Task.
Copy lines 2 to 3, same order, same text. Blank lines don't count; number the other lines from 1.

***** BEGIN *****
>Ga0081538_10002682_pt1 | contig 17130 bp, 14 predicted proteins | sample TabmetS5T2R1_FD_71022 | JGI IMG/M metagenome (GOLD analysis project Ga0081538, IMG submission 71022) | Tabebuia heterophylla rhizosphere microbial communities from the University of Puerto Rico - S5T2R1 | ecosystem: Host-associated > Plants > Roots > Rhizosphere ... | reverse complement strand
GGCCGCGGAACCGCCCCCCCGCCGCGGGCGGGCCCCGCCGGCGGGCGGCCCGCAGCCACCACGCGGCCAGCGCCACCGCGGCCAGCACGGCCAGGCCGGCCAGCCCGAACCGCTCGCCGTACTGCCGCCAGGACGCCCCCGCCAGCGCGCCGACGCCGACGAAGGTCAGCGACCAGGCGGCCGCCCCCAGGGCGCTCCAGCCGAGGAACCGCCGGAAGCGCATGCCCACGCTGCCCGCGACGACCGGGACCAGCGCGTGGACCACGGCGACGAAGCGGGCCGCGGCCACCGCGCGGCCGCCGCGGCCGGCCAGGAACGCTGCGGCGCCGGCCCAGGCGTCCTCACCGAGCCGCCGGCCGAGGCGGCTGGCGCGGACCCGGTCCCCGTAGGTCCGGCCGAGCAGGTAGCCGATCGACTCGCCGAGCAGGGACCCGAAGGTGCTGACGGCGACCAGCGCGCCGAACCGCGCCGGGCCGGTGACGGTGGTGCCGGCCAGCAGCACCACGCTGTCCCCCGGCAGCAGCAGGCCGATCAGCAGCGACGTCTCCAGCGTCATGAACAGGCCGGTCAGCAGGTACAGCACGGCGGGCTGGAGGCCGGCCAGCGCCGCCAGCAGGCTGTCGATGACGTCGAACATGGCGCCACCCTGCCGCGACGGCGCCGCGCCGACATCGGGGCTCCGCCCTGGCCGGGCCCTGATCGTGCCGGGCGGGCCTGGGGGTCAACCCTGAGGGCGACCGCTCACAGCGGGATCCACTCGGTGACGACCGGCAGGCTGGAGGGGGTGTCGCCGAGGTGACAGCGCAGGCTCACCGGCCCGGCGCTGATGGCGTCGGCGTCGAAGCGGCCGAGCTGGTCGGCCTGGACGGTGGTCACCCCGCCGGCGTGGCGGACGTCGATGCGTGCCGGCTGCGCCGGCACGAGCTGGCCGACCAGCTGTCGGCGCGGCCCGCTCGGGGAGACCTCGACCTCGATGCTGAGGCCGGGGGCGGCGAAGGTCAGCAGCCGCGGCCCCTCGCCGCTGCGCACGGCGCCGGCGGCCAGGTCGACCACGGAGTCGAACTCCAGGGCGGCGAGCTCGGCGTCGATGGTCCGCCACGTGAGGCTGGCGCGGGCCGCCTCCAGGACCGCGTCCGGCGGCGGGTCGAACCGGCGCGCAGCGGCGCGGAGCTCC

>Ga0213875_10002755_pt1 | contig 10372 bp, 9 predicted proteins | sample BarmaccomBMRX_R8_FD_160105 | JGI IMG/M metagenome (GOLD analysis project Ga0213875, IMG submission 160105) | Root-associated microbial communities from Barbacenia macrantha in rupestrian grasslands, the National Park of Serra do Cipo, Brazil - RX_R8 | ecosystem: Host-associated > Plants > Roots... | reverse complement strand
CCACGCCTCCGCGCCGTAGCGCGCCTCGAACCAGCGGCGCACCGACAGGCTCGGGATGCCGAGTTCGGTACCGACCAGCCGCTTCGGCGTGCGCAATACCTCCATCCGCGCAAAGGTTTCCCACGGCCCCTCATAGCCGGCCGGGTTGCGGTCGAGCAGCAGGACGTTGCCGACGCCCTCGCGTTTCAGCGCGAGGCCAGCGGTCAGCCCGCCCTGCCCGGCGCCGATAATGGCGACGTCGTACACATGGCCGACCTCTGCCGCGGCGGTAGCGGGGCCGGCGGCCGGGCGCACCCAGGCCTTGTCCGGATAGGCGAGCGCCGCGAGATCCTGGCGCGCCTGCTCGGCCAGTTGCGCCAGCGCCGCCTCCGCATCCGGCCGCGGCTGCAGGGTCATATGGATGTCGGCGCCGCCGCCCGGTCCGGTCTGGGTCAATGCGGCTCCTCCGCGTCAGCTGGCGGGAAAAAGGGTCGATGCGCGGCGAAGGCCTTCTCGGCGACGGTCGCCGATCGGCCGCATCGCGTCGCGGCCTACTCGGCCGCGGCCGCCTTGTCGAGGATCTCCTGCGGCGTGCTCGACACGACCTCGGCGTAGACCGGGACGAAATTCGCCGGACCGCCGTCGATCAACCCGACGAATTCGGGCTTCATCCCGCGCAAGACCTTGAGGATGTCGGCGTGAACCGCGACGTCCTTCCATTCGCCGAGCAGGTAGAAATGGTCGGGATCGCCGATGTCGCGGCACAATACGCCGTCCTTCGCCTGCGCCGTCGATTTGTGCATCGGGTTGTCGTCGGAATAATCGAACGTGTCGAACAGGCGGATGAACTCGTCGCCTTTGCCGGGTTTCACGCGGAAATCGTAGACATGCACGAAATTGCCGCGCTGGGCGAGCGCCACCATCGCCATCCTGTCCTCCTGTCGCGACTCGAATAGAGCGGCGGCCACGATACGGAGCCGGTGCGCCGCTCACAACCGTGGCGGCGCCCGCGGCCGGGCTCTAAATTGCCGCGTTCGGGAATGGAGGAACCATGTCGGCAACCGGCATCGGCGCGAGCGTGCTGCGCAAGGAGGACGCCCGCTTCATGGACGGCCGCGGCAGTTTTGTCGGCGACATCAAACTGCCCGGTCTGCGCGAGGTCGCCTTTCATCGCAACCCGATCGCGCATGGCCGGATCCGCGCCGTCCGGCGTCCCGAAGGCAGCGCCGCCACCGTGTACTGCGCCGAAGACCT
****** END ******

GGCCGCGGAACCGCCCCCCCGCCGCGGGCGGGCCCCGCCGGCGGGCGGCCCGCAGCCACCACGCGGCCAGCGCCACCGCGGCCAGCACGGCCAGGCCGGCCAGCCCGAACCGCTCGCCGTACTGCCGCCAGGACGCCCCCGCCAGCGCGCCGACGCCGACGAAGGTCAGCGACCAGGCGGCCGCCCCCAGGGCGCTCCAGCCGAGGAACCGCCGGAAGCGCATGCCCACGCTGCCCGCGACGACCGGGACCAGCGCGTGGACCACGGCGACGAAGCGGGCCGCGGCCACCGCGCGGCCGCCGCGGCCGGCCAGGAACGCTGCGGCGCCGGCCCAGGCGTCCTCACCGAGCCGCCGGCCGAGGCGGCTGGCGCGGACCCGGTCCCCGTAGGTCCGGCCGAGCAGGTAGCCGATCGACTCGCCGAGCAGGGACCCGAAGGTGCTGACGGCGACCAGCGCGCCGAACCGCGCCGGGCCGGTGACGGTGGTGCCGGCCAGCAGCACCACGCTGTCCCCCGGCAGCAGCAGGCCGATCAGCAGCGACGTCTCCAGCGTCATGAACAGGCCGGTCAGCAGGTACAGCACGGCGGGCTGGAGGCCGGCCAGCGCCGCCAGCAGGCTGTCGATGACGTCGAACATGGCGCCACCCTGCCGCGACGGCGCCGCGCCGACATCGGGGCTCCGCCCTGGCCGGGCCCTGATCGTGCCGGGCGGGCCTGGGGGTCAACCCTGAGGGCGACCGCTCACAGCGGGATCCACTCGGTGACGACCGGCAGGCTGGAGGGGGTGTCGCCGAGGTGACAGCGCAGGCTCACCGGCCCGGCGCTGATGGCGTCGGCGTCGAAGCGGCCGAGCTGGTCGGCCTGGACGGTGGTCACCCCGCCGGCGTGGCGGACGTCGATGCGTGCCGGCTGCGCCGGCACGAGCTGGCCGACCAGCTGTCGGCGCGGCCCGCTCGGGGAGACCTCGACCTCGATGCTGAGGCCGGGGGCGGCGAAGGTCAGCAGCCGCGGCCCCTCGCCGCTGCGCACGGCGCCGGCGGCCAGGTCGACCACGGAGTCGAACTCCAGGGCGGCGAGCTCGGCGTCGATGGTCCGCCACGTGAGGCTGGCGCGGGCCGCCTCCAGGACCGCGTCCGGCGGCGGGTCGAACCGGCGCGCAGCGGCGCGGAGCTCC

>Ga0213875_10002755_pt1 | contig 10372 bp, 9 predicted proteins | sample BarmaccomBMRX_R8_FD_160105 | JGI IMG/M metagenome (GOLD analysis project Ga0213875, IMG submission 160105) | Root-associated microbial communities from Barbacenia macrantha in rupestrian grasslands, the National Park of Serra do Cipo, Brazil - RX_R8 | ecosystem: Host-associated > Plants > Roots... | reverse complement strand